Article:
The XL Foods facility in Alberta will reopen Monday, Bill Rupp, president and CEO of JBS USA's North America and Australia beef business said Thursday during a press briefing in Brooks, Alberta.
“It’s a good, clean facility. We just need to operate it,” Rupp told reporters. “I don’t think it needs [any improvements] before it operates. I think this plant is capable of producing food-safe product.”
He did acknowledge, though, that production would not resume at full capacity until the company is satisfied with its food safety audits.
On Tuesday the Canadian Food Inspection Agency (CFIA) restored the license to resume processing operations at the XL Foods Inc. plant in Brooks, Alberta, less than one week after JBS USA took over management of the idled facility.
“We don’t see any big deal breakers out there,” Rupp said of the JBS proposal to manage and possibly acquire the facilities operated by XL Foods.
“We understand their quality of doing business,” said Chuck MacLean, chairman of Canada Beef Inc., which co-hosted the conference with the Canadian Cattlemen's Association.
“Our process goes above and beyond [what the government requires] to ensure food safety,” Rupp said, adding that company representatives have been in Alberta for a week.
“We have not found any shortcomings with the facility.”
Under the agreement, JBS USA in Canada will manage the XL Lakeside beef processing plant, which has a total capacity to process 4,000 head of cattle per day. XL will continue to oversee operations at its U.S. facilities during the option period. XL Foods also announced it would give JBS USA the option to buy those facilities and XL’s U.S. operations.
But the Ranchers-Cattlemen’s Action Legal Fund United Stockgrowers of America (R-CALF USA) is now pressing for a federal investigation of plans by the Greeley, Colo.-based subsidiary of Brazilian giant JBS SA to take over slaughter plants from XL Foods in both Canada and the United States (one in Nebraska and one in Idaho).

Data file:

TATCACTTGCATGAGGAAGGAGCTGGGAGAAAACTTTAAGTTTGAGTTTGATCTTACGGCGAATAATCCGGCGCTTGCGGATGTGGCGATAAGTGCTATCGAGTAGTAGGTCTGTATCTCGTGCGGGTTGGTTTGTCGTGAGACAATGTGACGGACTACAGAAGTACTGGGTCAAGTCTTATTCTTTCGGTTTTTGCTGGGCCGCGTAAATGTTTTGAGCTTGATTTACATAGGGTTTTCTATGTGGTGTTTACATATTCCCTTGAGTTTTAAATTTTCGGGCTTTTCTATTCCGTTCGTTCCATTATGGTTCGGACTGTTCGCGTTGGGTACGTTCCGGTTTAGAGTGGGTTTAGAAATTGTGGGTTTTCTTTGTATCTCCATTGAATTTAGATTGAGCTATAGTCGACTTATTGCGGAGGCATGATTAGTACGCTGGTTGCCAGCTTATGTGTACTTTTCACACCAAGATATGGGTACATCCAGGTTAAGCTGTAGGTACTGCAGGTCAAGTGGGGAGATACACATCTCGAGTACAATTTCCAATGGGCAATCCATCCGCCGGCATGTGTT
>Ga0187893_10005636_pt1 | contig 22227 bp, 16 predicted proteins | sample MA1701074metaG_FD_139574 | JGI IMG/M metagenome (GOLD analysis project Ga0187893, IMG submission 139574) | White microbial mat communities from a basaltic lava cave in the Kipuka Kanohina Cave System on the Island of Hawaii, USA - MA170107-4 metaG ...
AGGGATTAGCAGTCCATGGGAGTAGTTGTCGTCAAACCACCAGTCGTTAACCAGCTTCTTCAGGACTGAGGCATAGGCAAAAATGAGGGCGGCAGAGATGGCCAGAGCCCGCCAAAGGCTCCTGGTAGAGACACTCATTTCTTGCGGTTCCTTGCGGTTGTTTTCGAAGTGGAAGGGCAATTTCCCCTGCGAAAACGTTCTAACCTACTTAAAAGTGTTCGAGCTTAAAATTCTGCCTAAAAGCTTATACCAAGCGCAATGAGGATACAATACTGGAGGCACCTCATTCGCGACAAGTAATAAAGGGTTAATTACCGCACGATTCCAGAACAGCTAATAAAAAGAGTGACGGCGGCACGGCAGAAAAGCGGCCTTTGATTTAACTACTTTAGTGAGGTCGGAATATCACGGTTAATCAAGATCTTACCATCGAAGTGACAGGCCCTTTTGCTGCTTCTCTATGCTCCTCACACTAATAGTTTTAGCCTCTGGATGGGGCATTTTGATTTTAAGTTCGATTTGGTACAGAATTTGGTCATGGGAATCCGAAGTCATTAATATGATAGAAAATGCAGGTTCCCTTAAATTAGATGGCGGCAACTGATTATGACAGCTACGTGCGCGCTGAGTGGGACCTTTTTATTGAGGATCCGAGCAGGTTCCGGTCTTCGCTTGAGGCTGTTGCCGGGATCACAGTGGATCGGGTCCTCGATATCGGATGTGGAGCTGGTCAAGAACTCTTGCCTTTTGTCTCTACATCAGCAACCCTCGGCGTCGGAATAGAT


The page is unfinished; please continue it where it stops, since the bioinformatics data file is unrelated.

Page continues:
R-CALF USA CEO Bill Bullard is requesting information whether JBS USA “has officially notified the Justice Department” of its intent to purchase two American facilities.
“To the extent that JBS USA and the other dominant beef packers in the U.S. claim that the U.S. cattle and beef industry and the Canadian cattle and beef industry operate in an integrated, North American market, it would be important to determine the potential effect on the U.S. cattle market should JBS USA acquire a dominant market position in Canada and further increase its dominant market position in the United States,” Bullard wrote in an Oct. 24 letter to Attorney General Eric Holder, Secretary of Agriculture Tom Vilsack and USDA Grain Inspection Packers and Stockyards Administration head Larry Mitchell.
Bullard wrote that “the proposed acquisition of the two U.S. beef packing plants by JBS USA would increase its daily U.S. capacity to over 26,000 head of cattle per day, which would rival, if not exceed, the individual packing capacities of Tyson and Cargill - presently the first and second largest U.S. beef packers, respectively.”
Source: Argentine Beef Packers S.A.
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